The Miami-Dade public corruption bureau arrested six top executives of AZJ Medical Center in Miami and put out an arrest warrant for company president Elvis Garcia, who had left the building. The alleged perpetrators were charged with filing false insurance claims, grand theft, organized scheme to defraud, and patient-brokering.

This is standard stuff at the clinics that rip off insurance companies and drivers on Personal Injury Protection (PIP) claims. Organizers fabricate records of injuries and treatments and bill the insurer for the maximum amount. Sometimes, crews stage accidents to generate more claims.

At AZJ, operators recruited transit workers so the medical center could file phony claims with the insurance company administering the self-funded county plan. One bus driver generated billings for 135 visits and 758 treatments. But police say that the individual received only a handful of massages. Another worker signed blank medical forms that were turned into invoices.

One informant told investigators that she was paid more than $6,000 in cash to provide her name and insurance policy for fake claims and to recruit others to the scam. A clinic employee told police that he received $45 from the bosses each time he signed off on progress forms for patients he never treated.  Another employee signed off on forms for patients seen by a massage therapist who pretended to be an occupational therapist.

Those are common practices at clinics that engage in PIP fraud. Injuries and treatments are invented and become insurance bills. At the AZJ clinic, authorities first arrested seven transit workers on charges they were part of an insurance swindle. A year later, police had enough evidence to go after the ringleaders.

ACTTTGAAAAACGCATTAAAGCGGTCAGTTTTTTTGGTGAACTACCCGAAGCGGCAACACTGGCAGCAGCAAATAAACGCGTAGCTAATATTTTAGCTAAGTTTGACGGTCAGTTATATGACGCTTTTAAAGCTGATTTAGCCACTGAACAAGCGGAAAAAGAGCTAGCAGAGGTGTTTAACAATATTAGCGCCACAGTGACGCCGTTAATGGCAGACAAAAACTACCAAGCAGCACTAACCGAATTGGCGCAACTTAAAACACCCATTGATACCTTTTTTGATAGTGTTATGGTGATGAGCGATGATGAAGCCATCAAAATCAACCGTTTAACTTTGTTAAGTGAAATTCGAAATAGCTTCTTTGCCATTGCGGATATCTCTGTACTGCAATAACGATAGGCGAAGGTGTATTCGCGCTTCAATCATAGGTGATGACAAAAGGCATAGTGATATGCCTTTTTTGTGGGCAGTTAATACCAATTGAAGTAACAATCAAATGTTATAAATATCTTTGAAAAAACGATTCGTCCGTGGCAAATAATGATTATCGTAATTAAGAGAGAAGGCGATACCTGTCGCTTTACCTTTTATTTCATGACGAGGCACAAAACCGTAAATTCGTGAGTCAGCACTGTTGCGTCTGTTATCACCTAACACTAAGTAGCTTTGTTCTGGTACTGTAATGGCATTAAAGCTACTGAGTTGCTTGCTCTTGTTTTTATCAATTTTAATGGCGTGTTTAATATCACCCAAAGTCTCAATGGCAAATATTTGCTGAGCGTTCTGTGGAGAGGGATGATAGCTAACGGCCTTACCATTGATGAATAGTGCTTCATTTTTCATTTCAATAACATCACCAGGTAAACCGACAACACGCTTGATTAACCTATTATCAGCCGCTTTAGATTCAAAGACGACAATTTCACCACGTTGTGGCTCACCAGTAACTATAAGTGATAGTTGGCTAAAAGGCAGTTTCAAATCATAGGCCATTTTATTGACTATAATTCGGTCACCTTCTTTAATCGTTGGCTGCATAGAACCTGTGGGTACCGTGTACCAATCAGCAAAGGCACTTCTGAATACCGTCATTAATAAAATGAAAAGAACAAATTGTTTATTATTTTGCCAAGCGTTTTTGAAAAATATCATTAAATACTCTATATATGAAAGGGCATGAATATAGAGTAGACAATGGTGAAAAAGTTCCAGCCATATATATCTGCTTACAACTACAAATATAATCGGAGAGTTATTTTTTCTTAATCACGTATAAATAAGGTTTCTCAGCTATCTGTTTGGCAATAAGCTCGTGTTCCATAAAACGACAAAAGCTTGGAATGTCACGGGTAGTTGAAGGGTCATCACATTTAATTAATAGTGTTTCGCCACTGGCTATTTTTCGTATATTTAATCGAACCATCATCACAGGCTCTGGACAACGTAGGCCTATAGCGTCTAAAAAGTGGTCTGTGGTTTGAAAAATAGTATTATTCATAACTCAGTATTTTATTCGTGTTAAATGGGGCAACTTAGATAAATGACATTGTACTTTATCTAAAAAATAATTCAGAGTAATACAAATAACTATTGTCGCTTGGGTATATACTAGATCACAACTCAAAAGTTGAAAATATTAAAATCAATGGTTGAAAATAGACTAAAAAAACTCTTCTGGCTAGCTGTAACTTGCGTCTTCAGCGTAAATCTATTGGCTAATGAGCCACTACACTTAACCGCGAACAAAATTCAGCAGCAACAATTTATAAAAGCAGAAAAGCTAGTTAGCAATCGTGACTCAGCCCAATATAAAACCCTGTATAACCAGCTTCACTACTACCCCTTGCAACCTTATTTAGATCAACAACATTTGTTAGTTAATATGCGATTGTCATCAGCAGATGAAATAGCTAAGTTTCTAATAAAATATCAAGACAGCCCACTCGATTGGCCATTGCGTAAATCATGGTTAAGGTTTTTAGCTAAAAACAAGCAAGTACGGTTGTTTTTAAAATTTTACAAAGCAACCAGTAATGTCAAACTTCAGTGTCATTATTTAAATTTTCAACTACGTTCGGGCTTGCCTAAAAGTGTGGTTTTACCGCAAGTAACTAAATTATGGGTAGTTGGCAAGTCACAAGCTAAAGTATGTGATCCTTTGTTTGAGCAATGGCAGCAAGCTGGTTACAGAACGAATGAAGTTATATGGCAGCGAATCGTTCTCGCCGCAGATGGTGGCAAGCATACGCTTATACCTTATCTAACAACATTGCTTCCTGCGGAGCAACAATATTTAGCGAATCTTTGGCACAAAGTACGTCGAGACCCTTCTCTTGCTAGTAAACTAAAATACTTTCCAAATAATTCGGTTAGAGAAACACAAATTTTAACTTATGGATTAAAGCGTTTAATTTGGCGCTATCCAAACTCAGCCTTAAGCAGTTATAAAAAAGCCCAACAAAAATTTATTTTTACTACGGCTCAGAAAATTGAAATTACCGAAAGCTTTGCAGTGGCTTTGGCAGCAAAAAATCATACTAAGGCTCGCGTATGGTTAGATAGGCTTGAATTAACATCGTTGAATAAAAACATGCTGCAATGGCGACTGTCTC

Sometimes, victim of PIP fraud is not just the insurance company, but the patient

Tuesday, April 23rd, 2013

A patient of Polo Medical Center in Delray Beach was more than a little surprised when she saw the number of Personal Injury Protection (PIP) insurance claims for her auto accident. She had gone to the chiropractic clinic for treatment and stopped two weeks later; however, her insurance company was billed for another 10 weeks of appointments.

When the patient notified her insurance company, it found that the clinic had billed $9,468, which is just under the $10,000 PIP limit. The clinic’s chiropractor, Barbara Ann Turkell-White, initially said the amount was a clerical error and made a partial refund. Further review found 24 false therapy notes.

The Florida Division of Insurance Fraud investigated and arrested Turkell-White in February on charges of insurance fraud and grand theft.

The lesson: You could be a victim of PIP fraud and not know it. Check your insurance claim statements for accuracy. Otherwise, a clinic could charge your insurer for services never provided and no one would be the wiser. However, you would be poorer because everyone pays for PIP fraud.

Last member of ‘Operation Whiplash’ ring convicted of PIP fraud

Monday, April 22nd, 2013

We reported that Stephen M. Lovell of Windmere was among those arrested on federal charges of Personal Injury Protection (PIP) fraud. Now, we can tell you that he was convicted.

Lovell was found guilty of conspiracy to commit health care fraud and could go to federal prison for up to 20 years. He is scheduled to be sentenced June 10.

Lovell, a chiropractor, had claimed that was president and sole officer of Xtreme Care Rehabilitation Center Inc. in Cape Coral. In fact, he was acting as a front for the real owners so that they could avoid government regulation as a health clinic.

The clinic was a sham in other ways. Lovell and the 11 others, all of whom have pleaded guilty, recruited people to stage auto accidents and filed fraudulent PIP claims on their behalf. Once paid by insurance companies, the conspirators laundered the proceeds through corporate bank accounts.

A number of agencies played important roles in uncovering the fraud in what they code-named “Operation Whiplash.” They were the Cape Coral police department, Secret Service, IRS criminal investigation, city of Miami police, Hialeah police department, Florida Dept. of Financial Services and National Insurance Crime Bureau.

The numbers are in, and they’re bad for PIP fraud in South Florida

Friday, March 22nd, 2013

Maybe the word “rampant” isn’t strong enough to describe Personal Injury Protection (PIP) fraud in South Florida. Maybe “unbridled” or “raging” best describes a situation that is completely out of control.